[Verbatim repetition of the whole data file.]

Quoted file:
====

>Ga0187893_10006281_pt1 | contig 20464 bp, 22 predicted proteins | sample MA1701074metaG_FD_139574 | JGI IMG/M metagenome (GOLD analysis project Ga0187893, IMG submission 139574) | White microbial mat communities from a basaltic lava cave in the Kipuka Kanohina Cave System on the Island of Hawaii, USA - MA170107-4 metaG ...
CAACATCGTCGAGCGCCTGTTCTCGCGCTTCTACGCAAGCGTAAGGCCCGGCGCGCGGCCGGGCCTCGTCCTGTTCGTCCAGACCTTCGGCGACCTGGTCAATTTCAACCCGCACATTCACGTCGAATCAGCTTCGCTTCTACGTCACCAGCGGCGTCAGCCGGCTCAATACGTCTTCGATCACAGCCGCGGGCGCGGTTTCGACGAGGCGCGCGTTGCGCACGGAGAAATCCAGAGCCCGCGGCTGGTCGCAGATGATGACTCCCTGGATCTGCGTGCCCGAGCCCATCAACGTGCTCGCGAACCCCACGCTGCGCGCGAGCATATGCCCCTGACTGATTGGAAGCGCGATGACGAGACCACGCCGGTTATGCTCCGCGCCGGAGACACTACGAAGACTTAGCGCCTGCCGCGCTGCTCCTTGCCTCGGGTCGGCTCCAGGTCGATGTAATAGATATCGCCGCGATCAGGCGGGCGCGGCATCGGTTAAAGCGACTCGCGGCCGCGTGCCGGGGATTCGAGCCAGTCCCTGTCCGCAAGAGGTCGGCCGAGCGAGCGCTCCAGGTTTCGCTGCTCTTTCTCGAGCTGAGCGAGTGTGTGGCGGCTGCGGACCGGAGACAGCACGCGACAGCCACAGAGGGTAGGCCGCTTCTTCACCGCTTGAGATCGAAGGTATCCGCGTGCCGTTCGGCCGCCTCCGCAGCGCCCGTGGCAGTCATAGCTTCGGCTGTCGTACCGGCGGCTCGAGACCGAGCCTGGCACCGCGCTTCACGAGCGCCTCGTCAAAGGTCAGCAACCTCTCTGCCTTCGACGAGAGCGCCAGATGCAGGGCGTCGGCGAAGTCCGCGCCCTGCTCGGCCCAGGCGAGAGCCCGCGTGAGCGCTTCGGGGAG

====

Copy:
>Ga0187893_10006281_pt1 | contig 20464 bp, 22 predicted proteins | sample MA1701074metaG_FD_139574 | JGI IMG/M metagenome (GOLD analysis project Ga0187893, IMG submission 139574) | White microbial mat communities from a basaltic lava cave in the Kipuka Kanohina Cave System on the Island of Hawaii, USA - MA170107-4 metaG ...
CAACATCGTCGAGCGCCTGTTCTCGCGCTTCTACGCAAGCGTAAGGCCCGGCGCGCGGCCGGGCCTCGTCCTGTTCGTCCAGACCTTCGGCGACCTGGTCAATTTCAACCCGCACATTCACGTCGAATCAGCTTCGCTTCTACGTCACCAGCGGCGTCAGCCGGCTCAATACGTCTTCGATCACAGCCGCGGGCGCGGTTTCGACGAGGCGCGCGTTGCGCACGGAGAAATCCAGAGCCCGCGGCTGGTCGCAGATGATGACTCCCTGGATCTGCGTGCCCGAGCCCATCAACGTGCTCGCGAACCCCACGCTGCGCGCGAGCATATGCCCCTGACTGATTGGAAGCGCGATGACGAGACCACGCCGGTTATGCTCCGCGCCGGAGACACTACGAAGACTTAGCGCCTGCCGCGCTGCTCCTTGCCTCGGGTCGGCTCCAGGTCGATGTAATAGATATCGCCGCGATCAGGCGGGCGCGGCATCGGTTAAAGCGACTCGCGGCCGCGTGCCGGGGATTCGAGCCAGTCCCTGTCCGCAAGAGGTCGGCCGAGCGAGCGCTCCAGGTTTCGCTGCTCTTTCTCGAGCTGAGCGAGTGTGTGGCGGCTGCGGACCGGAGACAGCACGCGACAGCCACAGAGGGTAGGCCGCTTCTTCACCGCTTGAGATCGAAGGTATCCGCGTGCCGTTCGGCCGCCTCCGCAGCGCCCGTGGCAGTCATAGCTTCGGCTGTCGTACCGGCGGCTCGAGACCGAGCCTGGCACCGCGCTTCACGAGCGCCTCGTCAAAGGTCAGCAACCTCTCTGCCTTCGACGAGAGCGCCAGATGCAGGGCGTCGGCGAAGTCCGCGCCCTGCTCGGCCCAGGCGAGAGCCCGCGTGAGCGCTTCGGGGAG